IAEA wants to improve nuclear safety, but implementation will depend on individual states

VIENNA – The head of the International Atomic Energy Agency on Tuesday urged a worldwide safety review to prevent new nuclear disasters, but acknowledged that since the IAEA lacks enforcing authority, any improvements are only effective if countries apply them.

IAEA chief Yukiya Amano’s comments to a meeting of government ministers and other senior delegates of the 151-member IAEA, reflected the fact that most countries want any new safety measures to be voluntary – and that they work only if observed by nations with nuclear reactors.

“Even the best safety standards are useless unless they are actually implemented,” Amano said. And Ecology Minister Nathalie Kosciusko-Morizet of France – a strong opponent of outside regulation – told the meeting that “the implementation of commitment on nuclear safety depends of the willingness of each state obviously, since nuclear safety is primarily a national responsibility.”

An IAEA report compiled by international experts ahead of the Vienna conference reflected the limitations of depending on voluntary compliance. It faulted Japan for failing to implement a number of IAEA safety measures and recommendations in the years leading up to the Fukushima nuclear disaster.

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Asked outside the meeting if he would like to see the IAEA have the same authority against safety violators as it now has against nuclear proliferators – which includes referral to the U.N. Security Council – Amano said: “I do not exclude that possibility.”

But he said a sense of post-Fukushima urgency dictated action now under existing rules.

“We have to move by days, weeks, months, and I cannot wait years” – the time it would take to revise the IAEA’s mandate for the 35-nation board – he said. “We need to have a sense of urgency.”

A statement adopted by the conference also showed that the gathering was content to work on upgrading present safety practices and emergency measures without giving the IAEA an enforcing role.

It called for a commitment to “strengthening the central role of the IAEA in promoting international co-operation and in co-ordinating international efforts to strengthen global nuclear safety, in providing expertise and advice in this field and in promoting nuclear safety culture worldwide.”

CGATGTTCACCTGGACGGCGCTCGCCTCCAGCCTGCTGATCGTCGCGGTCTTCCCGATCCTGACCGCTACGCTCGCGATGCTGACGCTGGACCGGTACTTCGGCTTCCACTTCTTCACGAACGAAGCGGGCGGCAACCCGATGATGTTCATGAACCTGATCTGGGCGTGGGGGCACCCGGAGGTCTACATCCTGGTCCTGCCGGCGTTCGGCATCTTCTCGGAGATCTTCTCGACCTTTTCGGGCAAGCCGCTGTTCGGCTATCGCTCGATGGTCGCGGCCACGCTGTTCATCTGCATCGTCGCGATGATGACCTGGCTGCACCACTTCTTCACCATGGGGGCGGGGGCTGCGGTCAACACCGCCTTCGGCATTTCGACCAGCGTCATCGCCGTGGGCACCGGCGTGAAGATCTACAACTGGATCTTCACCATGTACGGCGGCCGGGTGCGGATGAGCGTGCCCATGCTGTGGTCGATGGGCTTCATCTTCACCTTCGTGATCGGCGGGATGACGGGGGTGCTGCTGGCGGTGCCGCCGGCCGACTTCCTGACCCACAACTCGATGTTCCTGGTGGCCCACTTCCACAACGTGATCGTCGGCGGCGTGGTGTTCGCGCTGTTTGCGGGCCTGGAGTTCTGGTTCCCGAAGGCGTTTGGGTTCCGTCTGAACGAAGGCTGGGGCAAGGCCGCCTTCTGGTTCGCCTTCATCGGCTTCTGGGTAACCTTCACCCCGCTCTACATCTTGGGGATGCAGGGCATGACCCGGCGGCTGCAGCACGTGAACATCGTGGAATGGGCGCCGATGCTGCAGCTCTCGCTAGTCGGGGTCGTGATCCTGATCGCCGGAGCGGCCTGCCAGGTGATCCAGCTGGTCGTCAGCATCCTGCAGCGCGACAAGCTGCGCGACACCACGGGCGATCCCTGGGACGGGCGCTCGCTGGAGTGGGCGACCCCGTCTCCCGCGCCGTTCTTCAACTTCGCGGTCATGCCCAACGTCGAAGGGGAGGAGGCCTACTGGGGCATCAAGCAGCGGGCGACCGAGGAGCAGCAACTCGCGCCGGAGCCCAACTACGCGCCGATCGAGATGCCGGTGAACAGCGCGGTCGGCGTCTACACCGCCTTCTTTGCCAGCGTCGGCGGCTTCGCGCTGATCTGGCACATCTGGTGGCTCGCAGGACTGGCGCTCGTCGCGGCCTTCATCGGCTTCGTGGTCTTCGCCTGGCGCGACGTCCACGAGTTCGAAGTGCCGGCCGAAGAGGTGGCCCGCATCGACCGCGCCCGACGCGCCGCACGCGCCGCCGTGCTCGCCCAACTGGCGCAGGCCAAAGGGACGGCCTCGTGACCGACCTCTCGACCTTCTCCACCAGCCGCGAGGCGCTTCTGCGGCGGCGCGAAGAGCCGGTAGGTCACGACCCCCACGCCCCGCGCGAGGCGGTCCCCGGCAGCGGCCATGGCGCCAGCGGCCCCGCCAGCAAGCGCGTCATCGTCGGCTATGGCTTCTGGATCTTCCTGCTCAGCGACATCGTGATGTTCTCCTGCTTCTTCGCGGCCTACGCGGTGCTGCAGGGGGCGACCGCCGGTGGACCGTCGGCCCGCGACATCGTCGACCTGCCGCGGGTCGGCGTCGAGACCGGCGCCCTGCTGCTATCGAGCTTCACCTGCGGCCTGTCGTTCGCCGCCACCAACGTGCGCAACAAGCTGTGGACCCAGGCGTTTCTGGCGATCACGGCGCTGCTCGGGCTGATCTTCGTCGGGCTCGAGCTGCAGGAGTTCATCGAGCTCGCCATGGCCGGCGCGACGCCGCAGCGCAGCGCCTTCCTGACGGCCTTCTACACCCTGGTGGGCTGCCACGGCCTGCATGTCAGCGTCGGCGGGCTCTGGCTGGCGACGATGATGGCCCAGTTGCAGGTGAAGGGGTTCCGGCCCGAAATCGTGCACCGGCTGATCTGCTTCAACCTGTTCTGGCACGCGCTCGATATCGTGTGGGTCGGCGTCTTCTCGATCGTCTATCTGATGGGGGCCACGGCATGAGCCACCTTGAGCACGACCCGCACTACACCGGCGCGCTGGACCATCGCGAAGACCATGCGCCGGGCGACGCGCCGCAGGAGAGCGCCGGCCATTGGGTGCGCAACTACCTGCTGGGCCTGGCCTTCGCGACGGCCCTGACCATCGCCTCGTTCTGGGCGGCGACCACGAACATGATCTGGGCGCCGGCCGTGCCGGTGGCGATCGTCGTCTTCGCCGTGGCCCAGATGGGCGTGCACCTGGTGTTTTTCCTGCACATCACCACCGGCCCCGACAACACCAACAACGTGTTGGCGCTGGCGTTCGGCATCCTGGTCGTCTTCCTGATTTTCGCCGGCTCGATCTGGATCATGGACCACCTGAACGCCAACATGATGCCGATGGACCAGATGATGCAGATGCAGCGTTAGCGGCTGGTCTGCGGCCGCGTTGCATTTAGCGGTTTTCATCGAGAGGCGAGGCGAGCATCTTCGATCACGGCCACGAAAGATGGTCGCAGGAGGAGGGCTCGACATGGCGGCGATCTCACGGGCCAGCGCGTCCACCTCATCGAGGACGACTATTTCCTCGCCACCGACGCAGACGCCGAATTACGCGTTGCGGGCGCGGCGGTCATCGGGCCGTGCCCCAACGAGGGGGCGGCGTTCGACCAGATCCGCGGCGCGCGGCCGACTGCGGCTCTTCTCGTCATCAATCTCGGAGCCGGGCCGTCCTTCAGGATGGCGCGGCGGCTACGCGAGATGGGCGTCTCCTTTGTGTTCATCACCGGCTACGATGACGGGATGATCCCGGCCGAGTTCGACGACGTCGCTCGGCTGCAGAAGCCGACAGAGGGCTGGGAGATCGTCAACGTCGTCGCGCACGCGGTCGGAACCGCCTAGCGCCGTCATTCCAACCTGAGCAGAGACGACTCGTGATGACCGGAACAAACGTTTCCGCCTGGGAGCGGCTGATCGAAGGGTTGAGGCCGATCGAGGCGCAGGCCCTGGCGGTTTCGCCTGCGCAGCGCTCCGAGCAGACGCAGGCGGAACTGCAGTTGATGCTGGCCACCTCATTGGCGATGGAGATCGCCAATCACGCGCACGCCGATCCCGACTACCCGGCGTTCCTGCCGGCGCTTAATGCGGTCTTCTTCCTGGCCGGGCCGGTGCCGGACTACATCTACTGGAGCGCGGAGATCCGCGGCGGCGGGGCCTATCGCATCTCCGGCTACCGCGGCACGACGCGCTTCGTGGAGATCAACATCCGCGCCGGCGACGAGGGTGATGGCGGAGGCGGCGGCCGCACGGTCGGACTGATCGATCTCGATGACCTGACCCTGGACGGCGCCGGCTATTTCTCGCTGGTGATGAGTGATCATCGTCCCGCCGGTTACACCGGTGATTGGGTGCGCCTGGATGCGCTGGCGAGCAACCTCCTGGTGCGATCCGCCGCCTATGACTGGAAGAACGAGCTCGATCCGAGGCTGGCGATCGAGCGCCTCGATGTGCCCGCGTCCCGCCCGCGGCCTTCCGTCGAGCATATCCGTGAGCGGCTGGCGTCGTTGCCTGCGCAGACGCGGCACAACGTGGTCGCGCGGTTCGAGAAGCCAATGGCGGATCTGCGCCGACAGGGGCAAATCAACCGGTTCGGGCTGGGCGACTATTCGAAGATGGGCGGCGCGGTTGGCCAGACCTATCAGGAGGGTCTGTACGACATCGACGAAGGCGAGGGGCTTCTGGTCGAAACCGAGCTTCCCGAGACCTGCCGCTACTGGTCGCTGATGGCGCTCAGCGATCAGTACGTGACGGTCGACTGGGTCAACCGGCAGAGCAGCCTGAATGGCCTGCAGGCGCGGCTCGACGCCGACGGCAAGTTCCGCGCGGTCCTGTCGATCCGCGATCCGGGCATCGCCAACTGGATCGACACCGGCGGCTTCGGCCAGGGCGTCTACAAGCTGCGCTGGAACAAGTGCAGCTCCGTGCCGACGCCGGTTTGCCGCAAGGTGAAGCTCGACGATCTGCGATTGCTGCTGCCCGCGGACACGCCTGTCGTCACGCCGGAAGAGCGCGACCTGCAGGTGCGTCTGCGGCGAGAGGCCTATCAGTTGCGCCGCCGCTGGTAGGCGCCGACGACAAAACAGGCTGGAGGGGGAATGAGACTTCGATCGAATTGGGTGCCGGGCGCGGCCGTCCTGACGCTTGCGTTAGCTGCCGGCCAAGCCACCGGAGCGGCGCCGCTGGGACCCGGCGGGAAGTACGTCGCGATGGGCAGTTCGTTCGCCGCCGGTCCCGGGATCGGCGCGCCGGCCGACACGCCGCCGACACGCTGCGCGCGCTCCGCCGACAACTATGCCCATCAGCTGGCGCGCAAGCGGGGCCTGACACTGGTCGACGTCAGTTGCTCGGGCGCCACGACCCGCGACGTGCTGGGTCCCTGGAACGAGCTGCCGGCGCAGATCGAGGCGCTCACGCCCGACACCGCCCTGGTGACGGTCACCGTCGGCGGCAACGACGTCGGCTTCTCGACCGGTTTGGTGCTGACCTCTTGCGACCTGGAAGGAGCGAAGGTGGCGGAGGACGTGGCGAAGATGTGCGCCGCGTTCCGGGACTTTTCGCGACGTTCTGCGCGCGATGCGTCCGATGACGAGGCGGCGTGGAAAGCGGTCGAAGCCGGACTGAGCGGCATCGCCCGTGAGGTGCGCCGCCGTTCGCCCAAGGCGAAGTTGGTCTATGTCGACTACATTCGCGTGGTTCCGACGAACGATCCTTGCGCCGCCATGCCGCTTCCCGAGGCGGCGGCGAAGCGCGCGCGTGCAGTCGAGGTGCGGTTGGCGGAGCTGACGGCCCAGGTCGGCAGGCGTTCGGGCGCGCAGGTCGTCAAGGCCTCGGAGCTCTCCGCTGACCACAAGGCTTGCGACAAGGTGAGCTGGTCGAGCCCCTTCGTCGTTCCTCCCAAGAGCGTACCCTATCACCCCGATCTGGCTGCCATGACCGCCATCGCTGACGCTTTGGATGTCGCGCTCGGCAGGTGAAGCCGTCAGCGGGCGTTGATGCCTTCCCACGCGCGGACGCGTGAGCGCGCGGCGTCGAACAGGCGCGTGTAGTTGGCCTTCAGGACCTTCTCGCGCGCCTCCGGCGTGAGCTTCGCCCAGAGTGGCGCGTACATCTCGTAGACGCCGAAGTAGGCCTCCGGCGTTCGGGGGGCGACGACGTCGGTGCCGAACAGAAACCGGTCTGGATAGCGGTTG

Outlining a five-point plan to strengthen nuclear reactor safety, Amano called for bolstering IAEA standards and ensuring they are applied; establishing regular safety reviews of all the world’s reactors; beefing up the effectiveness of national regulatory bodies; strengthening global emergency response systems, and increasing IAEA input in responding to emergencies.

Amano also urged that the INES scale – which classifies nuclear incidents on a seven-point scale – be revamped. The March accident at Japan’s Fukushima Dai-ichi accident was upgraded to seven – the highest on the scale – only on April 12. That was more than a month after a 9-magnitute earthquake and a devastating tsunami overwhelmed the Fukushima reactor’s cooling system and radiation started leaking into the atmosphere.

“Safety standards … in particular those pertaining to multiple severe hazards such as tsunamis and earthquakes should be reviewed,” Amano told the meeting. He proposed “IAEA international expert peer reviews” to complement national safety checks, and establishing stockpiles of emergency equipment by reactor operators to try and prevent a replay of Fukushima.

“Many countries have accepted (peer reviews) already; European countries, Japan, the United States,” he told reporters outside the meeting. “I would like to expand it, so that all nuclear power plants will see a peer review on a random basis.”

Speaking for Japan, Economics Minister Banri Kaieda pledged that his country “will take drastic measures to ensure the highest level of safety” for its reactor network.

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